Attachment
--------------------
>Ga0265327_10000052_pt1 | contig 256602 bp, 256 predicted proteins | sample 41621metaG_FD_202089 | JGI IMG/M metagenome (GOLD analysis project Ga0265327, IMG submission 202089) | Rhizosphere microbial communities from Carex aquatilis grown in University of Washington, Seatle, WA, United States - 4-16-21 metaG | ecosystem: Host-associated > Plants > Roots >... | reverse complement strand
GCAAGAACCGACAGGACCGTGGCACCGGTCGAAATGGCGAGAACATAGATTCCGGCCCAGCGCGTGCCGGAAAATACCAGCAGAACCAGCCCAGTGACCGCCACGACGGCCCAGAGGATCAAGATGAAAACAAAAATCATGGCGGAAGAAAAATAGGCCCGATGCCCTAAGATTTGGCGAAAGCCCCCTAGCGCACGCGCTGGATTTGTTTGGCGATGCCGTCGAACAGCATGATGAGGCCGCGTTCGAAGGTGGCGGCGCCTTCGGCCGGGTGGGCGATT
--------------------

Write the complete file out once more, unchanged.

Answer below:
>Ga0265327_10000052_pt1 | contig 256602 bp, 256 predicted proteins | sample 41621metaG_FD_202089 | JGI IMG/M metagenome (GOLD analysis project Ga0265327, IMG submission 202089) | Rhizosphere microbial communities from Carex aquatilis grown in University of Washington, Seatle, WA, United States - 4-16-21 metaG | ecosystem: Host-associated > Plants > Roots >... | reverse complement strand
GCAAGAACCGACAGGACCGTGGCACCGGTCGAAATGGCGAGAACATAGATTCCGGCCCAGCGCGTGCCGGAAAATACCAGCAGAACCAGCCCAGTGACCGCCACGACGGCCCAGAGGATCAAGATGAAAACAAAAATCATGGCGGAAGAAAAATAGGCCCGATGCCCTAAGATTTGGCGAAAGCCCCCTAGCGCACGCGCTGGATTTGTTTGGCGATGCCGTCGAACAGCATGATGAGGCCGCGTTCGAAGGTGGCGGCGCCTTCGGCCGGGTGGGCGATT